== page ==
cattle in the field

Butyrate supports development fowards anti-inflammatory immune cell

 

Butyrate is the predominant volatile fatty acid produced by Ruminococcus species. Along with its uses for energy, butyrate is also important for immune system functions by regulating immune cell development and promoting anti-inflammatory effects. This regulation of inflammation is associated with the beneficial effects of Ruminococcus species by reducing excessive inflammation that can damage tissues in the gastrointestinal and reproductive tracts of cattle. Image created using BioRender.

 

​Ruminococcus species are highly abundant in the vagina and uterus of healthy cattle and are thought to contribute to the reproductive tract environment that supports future breeding success.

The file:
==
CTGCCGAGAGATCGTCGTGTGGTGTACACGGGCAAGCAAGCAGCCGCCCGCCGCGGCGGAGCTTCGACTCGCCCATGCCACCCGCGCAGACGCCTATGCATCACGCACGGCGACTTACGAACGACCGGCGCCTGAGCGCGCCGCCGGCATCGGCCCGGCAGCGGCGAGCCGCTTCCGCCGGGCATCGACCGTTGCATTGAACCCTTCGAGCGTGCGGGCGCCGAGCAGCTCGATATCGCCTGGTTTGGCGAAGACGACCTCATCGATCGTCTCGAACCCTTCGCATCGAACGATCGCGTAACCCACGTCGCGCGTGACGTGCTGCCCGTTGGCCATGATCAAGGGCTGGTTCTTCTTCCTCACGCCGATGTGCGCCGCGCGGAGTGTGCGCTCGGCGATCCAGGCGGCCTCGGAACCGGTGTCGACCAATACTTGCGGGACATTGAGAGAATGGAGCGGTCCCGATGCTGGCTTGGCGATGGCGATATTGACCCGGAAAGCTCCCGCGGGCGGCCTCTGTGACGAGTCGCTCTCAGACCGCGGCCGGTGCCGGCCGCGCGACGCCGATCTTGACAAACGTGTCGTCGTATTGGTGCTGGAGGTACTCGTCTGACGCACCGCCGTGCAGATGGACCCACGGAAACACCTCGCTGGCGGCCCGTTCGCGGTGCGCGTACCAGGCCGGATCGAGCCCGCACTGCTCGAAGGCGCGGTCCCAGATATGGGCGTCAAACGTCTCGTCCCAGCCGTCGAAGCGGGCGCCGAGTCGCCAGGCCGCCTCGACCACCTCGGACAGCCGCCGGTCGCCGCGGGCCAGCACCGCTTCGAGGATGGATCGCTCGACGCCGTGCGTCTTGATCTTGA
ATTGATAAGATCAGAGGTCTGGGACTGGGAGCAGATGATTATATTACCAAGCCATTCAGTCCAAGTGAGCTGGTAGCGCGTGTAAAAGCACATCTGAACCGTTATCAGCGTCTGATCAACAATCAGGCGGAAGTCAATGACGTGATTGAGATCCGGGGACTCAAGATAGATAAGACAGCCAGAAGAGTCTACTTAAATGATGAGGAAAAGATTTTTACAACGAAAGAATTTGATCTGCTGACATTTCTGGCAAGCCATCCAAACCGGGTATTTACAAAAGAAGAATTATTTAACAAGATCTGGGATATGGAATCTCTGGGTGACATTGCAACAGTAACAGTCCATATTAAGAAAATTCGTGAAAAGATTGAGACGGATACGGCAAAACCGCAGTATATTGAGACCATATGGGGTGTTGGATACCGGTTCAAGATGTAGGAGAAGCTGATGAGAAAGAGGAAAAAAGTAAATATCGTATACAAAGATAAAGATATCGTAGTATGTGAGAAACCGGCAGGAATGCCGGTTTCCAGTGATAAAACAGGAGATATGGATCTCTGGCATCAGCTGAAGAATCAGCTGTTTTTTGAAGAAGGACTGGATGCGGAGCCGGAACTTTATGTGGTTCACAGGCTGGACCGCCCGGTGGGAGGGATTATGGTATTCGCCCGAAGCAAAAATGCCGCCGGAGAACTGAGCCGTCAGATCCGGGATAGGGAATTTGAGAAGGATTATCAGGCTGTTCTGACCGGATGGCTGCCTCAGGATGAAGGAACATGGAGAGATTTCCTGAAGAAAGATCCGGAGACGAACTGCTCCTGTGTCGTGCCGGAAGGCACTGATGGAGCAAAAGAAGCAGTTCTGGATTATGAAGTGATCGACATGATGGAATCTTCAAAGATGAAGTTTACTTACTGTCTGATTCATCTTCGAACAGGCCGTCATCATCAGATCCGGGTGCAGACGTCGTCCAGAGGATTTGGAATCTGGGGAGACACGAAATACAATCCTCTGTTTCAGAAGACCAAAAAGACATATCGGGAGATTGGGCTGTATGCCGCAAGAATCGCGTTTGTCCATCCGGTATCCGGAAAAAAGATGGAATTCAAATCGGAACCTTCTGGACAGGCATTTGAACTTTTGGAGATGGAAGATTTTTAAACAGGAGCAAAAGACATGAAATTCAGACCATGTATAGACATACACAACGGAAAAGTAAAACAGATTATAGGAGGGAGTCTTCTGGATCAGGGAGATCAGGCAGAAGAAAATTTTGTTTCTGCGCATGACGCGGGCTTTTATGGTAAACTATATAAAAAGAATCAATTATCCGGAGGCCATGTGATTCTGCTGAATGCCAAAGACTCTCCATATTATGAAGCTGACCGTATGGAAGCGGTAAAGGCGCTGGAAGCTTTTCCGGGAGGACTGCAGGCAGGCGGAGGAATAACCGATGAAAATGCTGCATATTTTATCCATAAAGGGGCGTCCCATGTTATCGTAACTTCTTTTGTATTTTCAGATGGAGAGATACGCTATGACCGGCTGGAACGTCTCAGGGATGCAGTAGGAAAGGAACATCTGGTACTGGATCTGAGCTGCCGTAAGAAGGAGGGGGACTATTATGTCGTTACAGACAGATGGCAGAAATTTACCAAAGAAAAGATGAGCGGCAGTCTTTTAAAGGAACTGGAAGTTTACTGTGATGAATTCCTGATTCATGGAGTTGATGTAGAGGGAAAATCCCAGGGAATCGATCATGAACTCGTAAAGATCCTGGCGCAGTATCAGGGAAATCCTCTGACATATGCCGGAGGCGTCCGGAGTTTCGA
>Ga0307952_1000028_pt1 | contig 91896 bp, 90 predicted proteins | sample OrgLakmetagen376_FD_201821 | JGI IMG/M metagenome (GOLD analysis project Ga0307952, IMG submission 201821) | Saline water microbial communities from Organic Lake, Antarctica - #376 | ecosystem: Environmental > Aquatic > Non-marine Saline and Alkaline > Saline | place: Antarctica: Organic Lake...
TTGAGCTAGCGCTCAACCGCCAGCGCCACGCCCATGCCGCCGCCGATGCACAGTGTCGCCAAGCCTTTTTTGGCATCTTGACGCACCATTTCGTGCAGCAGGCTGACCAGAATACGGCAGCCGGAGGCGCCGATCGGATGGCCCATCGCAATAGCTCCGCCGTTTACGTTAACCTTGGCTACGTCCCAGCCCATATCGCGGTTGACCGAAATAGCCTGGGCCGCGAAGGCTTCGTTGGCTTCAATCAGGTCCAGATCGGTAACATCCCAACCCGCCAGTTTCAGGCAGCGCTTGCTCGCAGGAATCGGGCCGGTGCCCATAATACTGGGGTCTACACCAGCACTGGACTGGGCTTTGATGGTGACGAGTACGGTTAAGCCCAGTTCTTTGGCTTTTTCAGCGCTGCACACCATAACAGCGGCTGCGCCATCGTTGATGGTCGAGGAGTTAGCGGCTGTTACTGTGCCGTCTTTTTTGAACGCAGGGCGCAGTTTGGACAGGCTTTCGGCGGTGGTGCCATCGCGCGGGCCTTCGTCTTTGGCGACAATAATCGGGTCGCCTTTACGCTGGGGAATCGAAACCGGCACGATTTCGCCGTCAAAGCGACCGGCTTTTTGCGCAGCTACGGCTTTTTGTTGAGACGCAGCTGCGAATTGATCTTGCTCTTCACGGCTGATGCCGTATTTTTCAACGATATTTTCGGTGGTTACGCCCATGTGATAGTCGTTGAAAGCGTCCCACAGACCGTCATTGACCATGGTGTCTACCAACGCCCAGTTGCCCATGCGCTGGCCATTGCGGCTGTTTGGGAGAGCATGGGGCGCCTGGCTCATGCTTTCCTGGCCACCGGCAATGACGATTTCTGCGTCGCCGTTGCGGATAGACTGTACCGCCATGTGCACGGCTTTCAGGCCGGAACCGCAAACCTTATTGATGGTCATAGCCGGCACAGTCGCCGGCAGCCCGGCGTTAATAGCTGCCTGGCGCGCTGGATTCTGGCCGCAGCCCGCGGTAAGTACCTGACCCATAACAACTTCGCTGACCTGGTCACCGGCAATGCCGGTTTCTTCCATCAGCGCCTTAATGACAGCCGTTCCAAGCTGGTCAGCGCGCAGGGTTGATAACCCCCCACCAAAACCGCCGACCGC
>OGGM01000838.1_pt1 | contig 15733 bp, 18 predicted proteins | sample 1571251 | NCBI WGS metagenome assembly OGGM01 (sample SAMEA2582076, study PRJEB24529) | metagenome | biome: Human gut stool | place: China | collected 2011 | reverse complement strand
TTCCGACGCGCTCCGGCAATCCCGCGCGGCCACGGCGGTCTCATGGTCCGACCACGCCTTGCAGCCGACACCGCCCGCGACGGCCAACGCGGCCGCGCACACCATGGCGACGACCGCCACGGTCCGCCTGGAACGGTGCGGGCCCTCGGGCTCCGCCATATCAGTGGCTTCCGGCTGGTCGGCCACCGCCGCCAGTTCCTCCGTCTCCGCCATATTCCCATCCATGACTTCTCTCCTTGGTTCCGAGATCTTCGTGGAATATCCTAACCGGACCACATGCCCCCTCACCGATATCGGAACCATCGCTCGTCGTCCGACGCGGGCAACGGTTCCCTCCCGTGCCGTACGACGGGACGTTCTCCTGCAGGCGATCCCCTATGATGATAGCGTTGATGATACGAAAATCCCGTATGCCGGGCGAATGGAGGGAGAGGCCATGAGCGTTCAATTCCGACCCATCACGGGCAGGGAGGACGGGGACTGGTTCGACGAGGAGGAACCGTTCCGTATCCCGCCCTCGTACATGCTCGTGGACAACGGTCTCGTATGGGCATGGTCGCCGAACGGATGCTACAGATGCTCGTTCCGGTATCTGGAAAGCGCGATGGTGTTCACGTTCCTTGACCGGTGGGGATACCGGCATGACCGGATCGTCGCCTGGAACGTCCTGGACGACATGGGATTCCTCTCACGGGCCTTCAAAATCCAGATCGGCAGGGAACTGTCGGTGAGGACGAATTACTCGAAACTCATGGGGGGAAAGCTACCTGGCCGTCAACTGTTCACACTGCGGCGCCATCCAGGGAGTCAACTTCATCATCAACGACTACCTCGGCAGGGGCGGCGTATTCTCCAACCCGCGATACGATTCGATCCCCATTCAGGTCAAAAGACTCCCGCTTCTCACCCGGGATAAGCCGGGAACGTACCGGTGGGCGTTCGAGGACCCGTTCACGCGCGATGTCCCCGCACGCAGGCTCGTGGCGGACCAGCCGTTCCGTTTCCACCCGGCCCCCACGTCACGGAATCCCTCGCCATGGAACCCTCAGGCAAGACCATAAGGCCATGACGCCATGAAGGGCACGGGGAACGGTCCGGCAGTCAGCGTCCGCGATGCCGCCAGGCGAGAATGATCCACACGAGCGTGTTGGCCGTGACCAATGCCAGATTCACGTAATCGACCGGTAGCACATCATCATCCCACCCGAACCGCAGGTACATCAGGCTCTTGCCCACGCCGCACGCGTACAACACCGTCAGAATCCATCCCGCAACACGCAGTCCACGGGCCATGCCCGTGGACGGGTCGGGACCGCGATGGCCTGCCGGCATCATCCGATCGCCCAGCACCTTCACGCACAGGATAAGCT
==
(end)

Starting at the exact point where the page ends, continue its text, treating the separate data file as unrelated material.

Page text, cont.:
microscopic images

 

The majority of Ruminococcus species in the rumen are cellulolytic, meaning they largely contribute to the breakdown of forages in the rumen.  Specifically, cellulolytic bacteria breakdown cellulose, a component of the plant’s cell wall that the animal could not utilize on its own. Image courtesy of Microbe Wiki and Mark Morrison.

Ruminococcus species breakdown plant cellulose

As the bacteria break down the ingested forages, they release volatile fatty acids as a product of fermentation. The main volatile fatty acids produced are acetate, propionate, and butyrate. These products are then absorbed by the animal and converted to other substances that are used as main source of energy for the animal’s needs. Image created using BioRender.